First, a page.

Clean Dirt Spots And Stains

Now that you’ve dry cleaned the bounce house, you’ll want to go around and tackle those problem areas you’ve identified. Any where you noticed dirt is caked on or the material looks stained and dirty. This is where the cleaning solution and a soft brush come in handy.

You may need to really scrub some areas that have been dirtied up pretty badly. But now is the time to do it. You don’t want to store the bounce house with that dirt on there. That’s what causes mold to grow and can ruin a perfectly good bounce house.

Storing a bounce house while still wet or dirty is the number one cause for mold growth and damage done to a bounce house.

Disinfect The Bounce House

You’ve completed the dry cleaning, and taken care of the problem areas already. Now it’s time to do a once over with some disinfecting spray and some rags. I call this the wet cleaning step, where you just want to completely disinfect the bounce house to prevent any germs, mold, or mildew from growing on the surfaces.

You really want to focus on the jumping surfaces and areas where the jumpers come into contact with the bounce house material. Especially anywhere kids are putting their hands or faces. This step is crucial to protecting the jumpers from getting sick from germs.

At this point, you are done with the cleaning steps. Now you just need to completely dry the bounce house and store it properly. If you are seeing mold, mildew, or have concerns about that, read this next section, if not, skip down to the drying and storage steps.

Removing Mold And Mildew From A Bounce House

If your bounce house was stored with dirt or water still on it, you may see mold starting to grow and spread on the bounce house material. Mold doesn’t take that long to start growing, so after a long period of storage, the problem areas could be pretty severe.

Mildew and mold will develop within 24-48 hours of water exposure.

Fema (source)

Mold and mildew will cause fading and diminish the strength of the material. So depending on your bounce house condition, it may be too damaged to be used again. But, if you think it can be salvaged, here’s what you need to do.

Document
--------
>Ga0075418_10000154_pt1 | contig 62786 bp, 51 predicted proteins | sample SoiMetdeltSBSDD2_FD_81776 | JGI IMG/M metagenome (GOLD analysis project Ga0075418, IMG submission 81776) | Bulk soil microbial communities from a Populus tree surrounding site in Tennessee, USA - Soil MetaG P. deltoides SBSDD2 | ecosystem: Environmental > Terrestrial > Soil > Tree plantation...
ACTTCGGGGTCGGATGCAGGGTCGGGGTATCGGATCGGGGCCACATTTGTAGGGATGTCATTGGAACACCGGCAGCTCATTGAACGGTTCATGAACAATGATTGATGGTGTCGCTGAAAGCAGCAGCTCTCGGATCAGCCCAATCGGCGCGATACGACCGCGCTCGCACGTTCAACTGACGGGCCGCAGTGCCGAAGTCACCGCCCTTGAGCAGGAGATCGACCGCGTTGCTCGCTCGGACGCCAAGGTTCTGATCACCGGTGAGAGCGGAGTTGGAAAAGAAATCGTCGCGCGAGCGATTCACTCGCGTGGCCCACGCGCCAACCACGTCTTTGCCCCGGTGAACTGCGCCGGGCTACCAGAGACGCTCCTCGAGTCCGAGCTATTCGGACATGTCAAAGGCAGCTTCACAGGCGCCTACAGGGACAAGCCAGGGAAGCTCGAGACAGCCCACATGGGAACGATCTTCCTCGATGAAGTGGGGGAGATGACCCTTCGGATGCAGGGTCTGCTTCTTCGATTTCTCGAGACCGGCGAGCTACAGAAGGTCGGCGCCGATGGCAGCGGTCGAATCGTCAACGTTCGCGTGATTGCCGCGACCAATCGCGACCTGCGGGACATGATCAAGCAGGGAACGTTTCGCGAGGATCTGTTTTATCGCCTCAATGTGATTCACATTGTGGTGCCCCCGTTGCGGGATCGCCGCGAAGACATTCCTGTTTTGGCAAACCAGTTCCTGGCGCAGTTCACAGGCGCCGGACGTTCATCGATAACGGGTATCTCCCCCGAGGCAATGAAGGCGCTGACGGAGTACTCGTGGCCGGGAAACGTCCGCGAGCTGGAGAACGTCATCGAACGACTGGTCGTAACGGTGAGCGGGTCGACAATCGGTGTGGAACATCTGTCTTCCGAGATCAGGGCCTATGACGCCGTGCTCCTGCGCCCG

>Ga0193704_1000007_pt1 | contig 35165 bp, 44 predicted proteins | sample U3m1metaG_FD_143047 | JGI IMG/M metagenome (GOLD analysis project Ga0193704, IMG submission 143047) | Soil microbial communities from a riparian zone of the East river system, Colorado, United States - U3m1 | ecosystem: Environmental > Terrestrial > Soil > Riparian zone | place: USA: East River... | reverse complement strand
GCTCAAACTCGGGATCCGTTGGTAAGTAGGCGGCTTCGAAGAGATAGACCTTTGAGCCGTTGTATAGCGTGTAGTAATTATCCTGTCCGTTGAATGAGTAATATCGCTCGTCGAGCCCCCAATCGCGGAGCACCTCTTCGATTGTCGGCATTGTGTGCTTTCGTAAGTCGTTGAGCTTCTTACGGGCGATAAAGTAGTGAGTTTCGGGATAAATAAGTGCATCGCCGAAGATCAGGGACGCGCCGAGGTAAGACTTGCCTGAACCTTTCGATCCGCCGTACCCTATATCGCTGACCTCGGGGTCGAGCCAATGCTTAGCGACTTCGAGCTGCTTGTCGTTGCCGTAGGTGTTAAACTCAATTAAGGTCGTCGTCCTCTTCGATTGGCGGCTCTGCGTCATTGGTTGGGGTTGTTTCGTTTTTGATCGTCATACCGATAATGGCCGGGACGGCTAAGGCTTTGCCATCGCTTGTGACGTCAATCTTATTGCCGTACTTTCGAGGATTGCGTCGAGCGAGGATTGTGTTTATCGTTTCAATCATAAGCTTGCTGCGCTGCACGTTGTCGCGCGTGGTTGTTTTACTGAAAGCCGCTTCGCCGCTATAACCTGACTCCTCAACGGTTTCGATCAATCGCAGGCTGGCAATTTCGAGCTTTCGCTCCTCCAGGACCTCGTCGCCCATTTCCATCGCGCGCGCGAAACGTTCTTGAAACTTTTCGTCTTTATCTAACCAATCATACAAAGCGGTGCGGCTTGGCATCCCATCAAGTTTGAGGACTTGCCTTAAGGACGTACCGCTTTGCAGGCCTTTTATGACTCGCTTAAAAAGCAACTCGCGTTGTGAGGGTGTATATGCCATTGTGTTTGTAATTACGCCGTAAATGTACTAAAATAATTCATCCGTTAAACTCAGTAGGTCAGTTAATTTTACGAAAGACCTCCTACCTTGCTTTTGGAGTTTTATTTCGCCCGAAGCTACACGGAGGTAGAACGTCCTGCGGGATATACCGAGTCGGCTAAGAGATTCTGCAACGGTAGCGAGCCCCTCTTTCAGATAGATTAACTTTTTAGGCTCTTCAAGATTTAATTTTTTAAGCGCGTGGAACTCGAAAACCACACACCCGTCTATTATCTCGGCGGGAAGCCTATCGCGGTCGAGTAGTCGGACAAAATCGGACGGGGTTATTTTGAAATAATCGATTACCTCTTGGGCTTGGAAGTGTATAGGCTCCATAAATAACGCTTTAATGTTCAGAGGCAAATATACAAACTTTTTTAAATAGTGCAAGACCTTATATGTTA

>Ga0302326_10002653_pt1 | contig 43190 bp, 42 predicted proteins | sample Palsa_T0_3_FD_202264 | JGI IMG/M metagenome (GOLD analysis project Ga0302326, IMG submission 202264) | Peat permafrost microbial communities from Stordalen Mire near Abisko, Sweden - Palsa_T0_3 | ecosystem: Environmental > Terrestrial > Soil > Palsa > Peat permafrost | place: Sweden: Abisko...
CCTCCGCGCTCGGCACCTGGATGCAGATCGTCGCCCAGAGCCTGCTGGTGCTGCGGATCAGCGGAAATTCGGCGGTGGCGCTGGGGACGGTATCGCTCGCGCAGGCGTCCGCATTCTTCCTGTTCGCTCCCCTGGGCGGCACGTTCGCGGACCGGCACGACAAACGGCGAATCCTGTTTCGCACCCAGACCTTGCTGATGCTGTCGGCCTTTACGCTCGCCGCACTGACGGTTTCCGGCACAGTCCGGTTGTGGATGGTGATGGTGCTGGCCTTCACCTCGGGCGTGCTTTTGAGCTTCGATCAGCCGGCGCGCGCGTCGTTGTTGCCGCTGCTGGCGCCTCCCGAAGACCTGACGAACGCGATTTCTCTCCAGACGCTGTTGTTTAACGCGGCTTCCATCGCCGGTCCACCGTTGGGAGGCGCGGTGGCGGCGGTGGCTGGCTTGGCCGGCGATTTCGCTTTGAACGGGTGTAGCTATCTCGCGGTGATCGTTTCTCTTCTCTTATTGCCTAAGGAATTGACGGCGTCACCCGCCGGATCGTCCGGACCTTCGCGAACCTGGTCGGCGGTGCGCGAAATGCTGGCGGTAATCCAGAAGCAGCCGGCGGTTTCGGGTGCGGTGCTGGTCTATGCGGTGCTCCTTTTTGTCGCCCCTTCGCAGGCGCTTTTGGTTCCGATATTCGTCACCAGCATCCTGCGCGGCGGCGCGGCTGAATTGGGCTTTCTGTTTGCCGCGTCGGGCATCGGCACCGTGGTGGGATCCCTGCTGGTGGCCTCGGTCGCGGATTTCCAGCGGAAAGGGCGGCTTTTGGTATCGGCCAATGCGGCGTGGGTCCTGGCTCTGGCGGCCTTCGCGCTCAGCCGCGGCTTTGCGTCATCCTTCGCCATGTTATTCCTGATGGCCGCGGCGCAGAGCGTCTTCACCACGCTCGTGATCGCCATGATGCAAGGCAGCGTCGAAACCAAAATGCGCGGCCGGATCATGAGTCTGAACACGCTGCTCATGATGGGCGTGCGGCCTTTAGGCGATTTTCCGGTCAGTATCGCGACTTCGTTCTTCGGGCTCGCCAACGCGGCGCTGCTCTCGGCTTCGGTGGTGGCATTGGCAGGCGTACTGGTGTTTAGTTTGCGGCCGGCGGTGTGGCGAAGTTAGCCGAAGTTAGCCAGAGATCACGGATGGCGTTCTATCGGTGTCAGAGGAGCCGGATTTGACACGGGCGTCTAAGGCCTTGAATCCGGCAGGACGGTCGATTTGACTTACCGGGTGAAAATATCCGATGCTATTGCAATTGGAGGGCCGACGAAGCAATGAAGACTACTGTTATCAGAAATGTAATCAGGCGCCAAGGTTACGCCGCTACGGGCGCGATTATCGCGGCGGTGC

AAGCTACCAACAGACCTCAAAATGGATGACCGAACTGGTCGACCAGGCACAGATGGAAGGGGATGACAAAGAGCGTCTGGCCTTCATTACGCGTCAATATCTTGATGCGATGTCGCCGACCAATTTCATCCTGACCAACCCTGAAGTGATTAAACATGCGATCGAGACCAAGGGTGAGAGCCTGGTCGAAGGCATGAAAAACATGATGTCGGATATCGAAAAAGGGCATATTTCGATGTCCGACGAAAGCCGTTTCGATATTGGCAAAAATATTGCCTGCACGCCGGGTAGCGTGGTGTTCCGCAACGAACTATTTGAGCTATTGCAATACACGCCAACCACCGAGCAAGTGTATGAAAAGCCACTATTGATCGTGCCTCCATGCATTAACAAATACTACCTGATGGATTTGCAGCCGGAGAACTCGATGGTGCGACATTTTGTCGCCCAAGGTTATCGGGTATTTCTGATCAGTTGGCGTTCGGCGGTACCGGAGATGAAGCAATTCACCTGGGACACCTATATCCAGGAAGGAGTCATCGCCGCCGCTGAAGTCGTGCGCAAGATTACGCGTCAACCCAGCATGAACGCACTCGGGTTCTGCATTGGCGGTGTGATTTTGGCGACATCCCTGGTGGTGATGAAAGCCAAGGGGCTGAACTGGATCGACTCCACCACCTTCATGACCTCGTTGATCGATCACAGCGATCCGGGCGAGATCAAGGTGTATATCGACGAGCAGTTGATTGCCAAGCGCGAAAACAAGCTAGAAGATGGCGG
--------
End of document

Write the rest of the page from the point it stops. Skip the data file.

Create a mixture of half bleach and half water and scrub the affected areas with a soft brush. You may find it useful to let the bleach water sit on an affected area for while and then continue scrubbing. The bleach will most likely fade the material, but mold would have been a lot worse if left untreated.

Bleach should only be used on a bounce house in the case of mold growth, this isn’t a normal cleaning step, and should not be done every time you clean your bounce house.

Another option is this 30 Seconds Outdoor Cleaner (link to Amazon) in case you’re not comfortable using bleach. They call it 30 seconds outdoor cleaner, but they should really call it 10 minute cleaner, because that’s how long you let it sit to remove algae, mold, and mildew.

Here’s a video on the product and how to use it, as you can see they use it on anything outside, but it’s also safe for a bounce house.

Can You Pressure Wash A Bounce House?

Yes, you can pressure wash a bounce house to clean it. Set the pressure washer to its lowest setting and be careful not get the pressure washer too close to the bounce house material. A high powered pressure washer on a high setting can rip or tear bounce house material.

You could also use a hose to clean off a bounce house. Keep in mind that getting a bounce house wet to that extreme will require a longer drying time before putting away for storage.

You will only want to spray water on a bounce house if it’s inflated and the blower is running. Check out my article on Can A Bounce House Get Wet for more information on why that’s important and the right way to do it.

Completely Dry The Bounce House

After you’ve thoroughly cleaned the bounce house, you need to let it completely dry before packing away for storage. The amount of time the bounce house needs to dry directly correlates to how wet it got when in use or cleaning.

To dry the bounce house after a cleaning, simply leave it running for a few hours. you want to make sure, all the moisture is out of the bounce house seams as well as any that is inside the bounce house. Letting the blower run for an extended time will ensure any moisture has made its way out of the interior of the bounce house.

Open a couple zippers to allow the air inside to escape more easily. Let the bounce house run for 3-4 hours. No one should be jumping on the bounce house while it is drying out.

If your bounce house has gotten sprayed with lots of water or rained on, check out my Can A Bounce House Get Rained On article for more detailed drying instructions. Properly drying out the bounce house is the most important step of the whole cleaning process.

Proper Storage

All this effort of cleaning and sanitizing the bounce house will mean nothing if you store it in a wet damp location. Store the bounce house in a clean and dry area to keep it clean and free from mold.

We store our bounce houses in large totes inside our garage. It doesn’t hurt to wipe the inside of the tote with a disinfecting wipe and air dry before storage.

Many bounce houses come with a vinyl bag or something to store it in after its been rolled and folded up properly. That can work great, but for us, the totes were so much easier to fit the bounce house into.

That’s it, with proper cleaning, drying, and storage, your bounce house will last you for years to come.